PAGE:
Wednesday, 5 October 2011
The joys of inventing data
Have I gone over to the dark side? Cracked under pressure from the REF to resort to fabrication of results to secure that elusive Nature paper? Or had my brain addled by so many requests for information from ethics committees that I’ve just decided that its easier to be unethical? Well readers will be reassured to hear that none of these things is true. What I have to say concerns the benefits of made-up data for helping understand how to analyse real data.
In my field of experimental psychology, students get a thorough grounding in statistics and learn how to apply various methods for testing whether groups differ from one another, whether variables are associated and so on. But what they typically don’t get is any instruction in how to simulate datasets. This may be a historical hangover. When I first started out in the field, people didn’t have their own computers, and if you wanted to do an analysis you either laboriously assembled a set of instructions in Fortran which were punched onto cards and run on a mainframe computer (overnight if you were lucky), or you did the sums on a pocket calculator. Data simulation was just unfeasible for most people. Over the years, the landscape has changed beyond recognition and there are now windows-based applications that allow one to do complex multivariate statistics at the press of a button. There is a danger, however, which is that people do analyses without understanding them. And one of the biggest problems of all is a tendency to apply statistical analyses post hoc. You can tell people over and over that this is a Bad Thing (see Gould and Hardin, 2003) but they just don’t get it. A little simulation exercise can be worth a thousand words.
So here’s an illustration. Suppose we’ve got two groups each of 10 people, let’s say left-handers and right-handers. And we’ve given them a battery of 20 cognitive tests. When we scrutinise the results, we find that they don’t differ on most of the measures, but there’s a test of mathematical skill on which the left-handers outperform the right-handers. We do a t-test and are delighted to find that on this measure, the difference between groups is significant at the .05 level, so we write up a paper entitled "Left-handed advantage for mathematical skills" and submit it to a learned journal, not mentioning the other 19 tests. After all, they weren’t very interesting. Sounds OK? Well, it isn’t. We have fallen into the trap of using statistical methods that are valid for testing a hypothesis that is specified a priori in a situation where the hypothesis only emerged after scrutinising the data.
Let’s generate some data. Most people have access to Microsoft Excel, which is perfect for simple simulations. In row 1 we put our column labels, which are group, var1, var2, …. var 20.
In column A, we then have ten zeroes followed by ten ones, indicating group identity. We then use random numbers to complete the table. The simplest way to do this is to just type in each cell:
This generates a random number between 0 and 1.
A more sophisticated option is to generate a random z-score. This creates random numbers that meet the assumption of many statistical tests that data are normally distributed. You do this by typing:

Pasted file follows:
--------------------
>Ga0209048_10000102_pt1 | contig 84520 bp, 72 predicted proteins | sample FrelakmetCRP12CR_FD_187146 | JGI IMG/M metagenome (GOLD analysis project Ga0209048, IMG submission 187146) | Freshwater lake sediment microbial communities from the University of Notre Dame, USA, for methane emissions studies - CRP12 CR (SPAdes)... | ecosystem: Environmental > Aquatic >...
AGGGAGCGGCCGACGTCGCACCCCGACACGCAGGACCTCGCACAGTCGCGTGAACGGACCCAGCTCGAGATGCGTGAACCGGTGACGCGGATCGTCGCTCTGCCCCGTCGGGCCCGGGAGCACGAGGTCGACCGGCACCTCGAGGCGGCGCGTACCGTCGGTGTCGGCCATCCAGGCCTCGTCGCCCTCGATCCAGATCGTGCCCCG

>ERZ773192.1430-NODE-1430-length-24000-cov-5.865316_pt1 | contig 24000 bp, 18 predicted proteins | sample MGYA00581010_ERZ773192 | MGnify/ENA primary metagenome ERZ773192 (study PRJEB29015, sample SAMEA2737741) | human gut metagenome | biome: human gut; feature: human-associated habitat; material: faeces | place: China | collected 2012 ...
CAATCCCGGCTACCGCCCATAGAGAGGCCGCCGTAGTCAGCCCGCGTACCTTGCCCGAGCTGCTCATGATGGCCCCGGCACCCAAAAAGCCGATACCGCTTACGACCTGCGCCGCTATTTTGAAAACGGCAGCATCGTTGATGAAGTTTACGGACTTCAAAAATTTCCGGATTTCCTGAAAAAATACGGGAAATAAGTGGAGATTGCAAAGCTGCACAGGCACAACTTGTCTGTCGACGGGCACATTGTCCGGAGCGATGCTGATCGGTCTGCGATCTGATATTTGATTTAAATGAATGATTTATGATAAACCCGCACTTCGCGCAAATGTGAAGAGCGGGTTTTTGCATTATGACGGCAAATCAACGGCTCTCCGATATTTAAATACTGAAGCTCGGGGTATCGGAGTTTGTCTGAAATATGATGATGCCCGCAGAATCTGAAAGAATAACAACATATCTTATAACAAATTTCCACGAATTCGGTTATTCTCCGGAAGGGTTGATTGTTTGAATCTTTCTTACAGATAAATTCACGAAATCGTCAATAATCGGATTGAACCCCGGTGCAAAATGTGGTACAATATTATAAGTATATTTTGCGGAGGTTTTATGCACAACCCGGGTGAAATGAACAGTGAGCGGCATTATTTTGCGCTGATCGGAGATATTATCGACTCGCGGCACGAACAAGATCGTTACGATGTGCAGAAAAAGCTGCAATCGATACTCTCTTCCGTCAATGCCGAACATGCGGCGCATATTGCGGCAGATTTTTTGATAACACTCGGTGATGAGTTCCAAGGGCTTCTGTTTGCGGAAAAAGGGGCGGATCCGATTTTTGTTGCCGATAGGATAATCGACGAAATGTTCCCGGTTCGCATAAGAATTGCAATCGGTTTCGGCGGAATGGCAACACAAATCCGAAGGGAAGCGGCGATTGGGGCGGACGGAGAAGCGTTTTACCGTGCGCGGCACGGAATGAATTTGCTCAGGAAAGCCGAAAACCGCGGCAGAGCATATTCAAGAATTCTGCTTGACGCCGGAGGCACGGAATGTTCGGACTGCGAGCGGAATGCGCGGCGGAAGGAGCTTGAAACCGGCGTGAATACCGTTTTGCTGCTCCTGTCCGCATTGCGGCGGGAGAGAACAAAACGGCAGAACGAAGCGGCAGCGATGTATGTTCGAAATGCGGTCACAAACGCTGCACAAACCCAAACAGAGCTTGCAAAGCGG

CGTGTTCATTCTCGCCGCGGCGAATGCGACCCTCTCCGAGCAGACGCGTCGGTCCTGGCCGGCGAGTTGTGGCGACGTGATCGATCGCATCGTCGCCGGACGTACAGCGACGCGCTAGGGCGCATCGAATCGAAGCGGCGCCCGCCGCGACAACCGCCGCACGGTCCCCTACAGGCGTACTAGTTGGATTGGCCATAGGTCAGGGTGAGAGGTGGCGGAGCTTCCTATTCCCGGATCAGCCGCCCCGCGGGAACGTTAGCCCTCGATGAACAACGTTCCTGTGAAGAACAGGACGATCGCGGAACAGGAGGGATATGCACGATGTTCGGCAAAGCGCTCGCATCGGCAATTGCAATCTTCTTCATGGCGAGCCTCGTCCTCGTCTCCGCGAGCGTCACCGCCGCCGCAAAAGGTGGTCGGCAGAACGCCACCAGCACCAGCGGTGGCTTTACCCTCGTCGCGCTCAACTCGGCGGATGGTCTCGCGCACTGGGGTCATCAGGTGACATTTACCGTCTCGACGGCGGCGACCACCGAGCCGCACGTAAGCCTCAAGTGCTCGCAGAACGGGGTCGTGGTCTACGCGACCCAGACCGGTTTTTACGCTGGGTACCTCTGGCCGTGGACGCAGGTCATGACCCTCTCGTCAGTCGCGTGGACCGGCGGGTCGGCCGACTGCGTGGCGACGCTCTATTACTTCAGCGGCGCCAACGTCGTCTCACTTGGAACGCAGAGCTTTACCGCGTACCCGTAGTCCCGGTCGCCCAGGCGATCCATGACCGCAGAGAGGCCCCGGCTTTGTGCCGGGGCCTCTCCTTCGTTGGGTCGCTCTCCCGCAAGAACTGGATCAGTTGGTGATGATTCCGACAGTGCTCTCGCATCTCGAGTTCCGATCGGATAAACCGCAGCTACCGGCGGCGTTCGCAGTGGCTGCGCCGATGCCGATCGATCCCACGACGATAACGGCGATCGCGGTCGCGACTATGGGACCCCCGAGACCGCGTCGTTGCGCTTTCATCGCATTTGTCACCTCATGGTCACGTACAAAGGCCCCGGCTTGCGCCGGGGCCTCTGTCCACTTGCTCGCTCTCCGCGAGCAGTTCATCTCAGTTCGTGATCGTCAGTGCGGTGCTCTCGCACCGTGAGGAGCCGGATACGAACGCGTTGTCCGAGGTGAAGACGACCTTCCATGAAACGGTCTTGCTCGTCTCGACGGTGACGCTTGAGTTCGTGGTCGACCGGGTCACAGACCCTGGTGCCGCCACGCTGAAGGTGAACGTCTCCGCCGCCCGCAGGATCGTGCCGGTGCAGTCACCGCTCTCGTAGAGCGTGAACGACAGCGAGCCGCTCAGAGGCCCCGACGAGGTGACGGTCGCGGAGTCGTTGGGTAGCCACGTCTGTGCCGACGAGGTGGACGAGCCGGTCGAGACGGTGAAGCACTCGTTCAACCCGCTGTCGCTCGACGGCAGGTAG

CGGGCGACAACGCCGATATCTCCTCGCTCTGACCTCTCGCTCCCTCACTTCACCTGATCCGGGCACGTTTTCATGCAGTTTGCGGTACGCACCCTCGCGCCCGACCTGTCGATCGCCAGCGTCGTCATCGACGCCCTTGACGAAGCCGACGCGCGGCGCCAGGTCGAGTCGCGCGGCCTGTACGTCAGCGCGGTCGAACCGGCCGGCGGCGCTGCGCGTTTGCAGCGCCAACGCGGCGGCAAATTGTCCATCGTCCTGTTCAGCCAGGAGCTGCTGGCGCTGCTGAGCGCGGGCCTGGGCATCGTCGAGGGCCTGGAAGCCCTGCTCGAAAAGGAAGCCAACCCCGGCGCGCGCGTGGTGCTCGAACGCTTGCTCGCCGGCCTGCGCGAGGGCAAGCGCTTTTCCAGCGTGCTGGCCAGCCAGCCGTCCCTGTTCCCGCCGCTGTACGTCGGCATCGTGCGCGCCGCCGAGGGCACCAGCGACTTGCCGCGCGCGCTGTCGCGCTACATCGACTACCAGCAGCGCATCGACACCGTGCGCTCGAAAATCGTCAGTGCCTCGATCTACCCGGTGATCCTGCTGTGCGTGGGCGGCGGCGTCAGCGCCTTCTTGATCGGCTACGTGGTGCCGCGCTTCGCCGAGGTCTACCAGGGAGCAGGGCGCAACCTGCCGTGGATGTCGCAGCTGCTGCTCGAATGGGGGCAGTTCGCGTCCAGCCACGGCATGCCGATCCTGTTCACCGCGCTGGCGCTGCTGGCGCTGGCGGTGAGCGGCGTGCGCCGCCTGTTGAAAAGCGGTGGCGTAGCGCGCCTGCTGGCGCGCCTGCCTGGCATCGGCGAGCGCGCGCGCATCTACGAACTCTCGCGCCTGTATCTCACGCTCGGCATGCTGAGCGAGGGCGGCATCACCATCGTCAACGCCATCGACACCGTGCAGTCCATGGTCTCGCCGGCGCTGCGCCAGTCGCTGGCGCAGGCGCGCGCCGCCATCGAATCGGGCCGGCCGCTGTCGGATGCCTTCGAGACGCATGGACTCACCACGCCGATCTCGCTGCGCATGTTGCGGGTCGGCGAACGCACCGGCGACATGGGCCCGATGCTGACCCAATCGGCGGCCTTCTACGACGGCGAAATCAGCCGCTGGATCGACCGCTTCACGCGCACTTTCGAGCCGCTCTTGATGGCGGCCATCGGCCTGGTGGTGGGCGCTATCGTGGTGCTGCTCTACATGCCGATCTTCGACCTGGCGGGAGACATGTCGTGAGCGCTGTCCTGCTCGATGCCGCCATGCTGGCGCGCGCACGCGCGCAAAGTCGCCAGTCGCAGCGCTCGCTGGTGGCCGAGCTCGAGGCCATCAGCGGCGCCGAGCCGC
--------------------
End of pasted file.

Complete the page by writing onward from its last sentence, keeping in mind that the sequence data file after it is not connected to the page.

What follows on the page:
At the foot of each column you can compute the mean and standard deviation for each group, and Excel automatically computes a p-value based on the t-test for comparing the groups with a command such as:
See this site if you need an explanation of this formula.
So the formulae in the first three columns look like this (rows 4-20 are hidden):
Copy this formula across all columns. I added conditional formatting to row 27 so that ‘significant’ p-values are highlighted in yellow (and it just so happens with this example that the generated data gave a p-value less than .05 for column C).
Every time you type anything at all on the sheet, all the random numbers are updated: I’ve just added a row called ‘thisrun’ and typing any number in cell B29 will re-run the simulation. This provides a simple way of generating a series of simulations and seeing when p-values fall below .05. On some runs, all the t-tests are nonsignificant, but you’ll quickly see that on many runs one or more p-values are below .05. In fact, on average, across numerous runs, the average number of significant values is going to be one because we have twenty columns, and 1/20 = .05. That’s what p < .05 means! If this doesn’t convince you of the importance of specifying your hypothesis in advance, rather than selecting data for analysis post hoc, nothing will.
This is a very simple example, but you can extend the approach to much more complicated analytic methods. It gets challenging in Excel if you want to generate correlated variables, though if you type a correlation coefficient in cell A1, and have a random number in column B, and copy this formula down from cell C2, then columns B and C will be correlated by the value in cell A1:
NB, you won’t get the exact correlation on each run: the precision will increase with the number of rows you simulate.
Other applications, such as Matlab or R, allow you to generate correlated data more easily. There are examples of simulating multivariate normal datasets in R in my blog on twin methods.
Simulation can be used not just for exploring a whole host of issues around statistical methods. For instance, you can simulate data to see how sample size affects results, or how results change if you fail to meet assumptions of a method. But overall, my message is that data simulation is a simple and informative approach to gaining understanding of statistical analysis. It should be used much more widely in training students.
Good, P. I., & Hardin, J. W. (2003). Common errors in statistics (and how to avoid them). Hoboken, NJ: Wiley.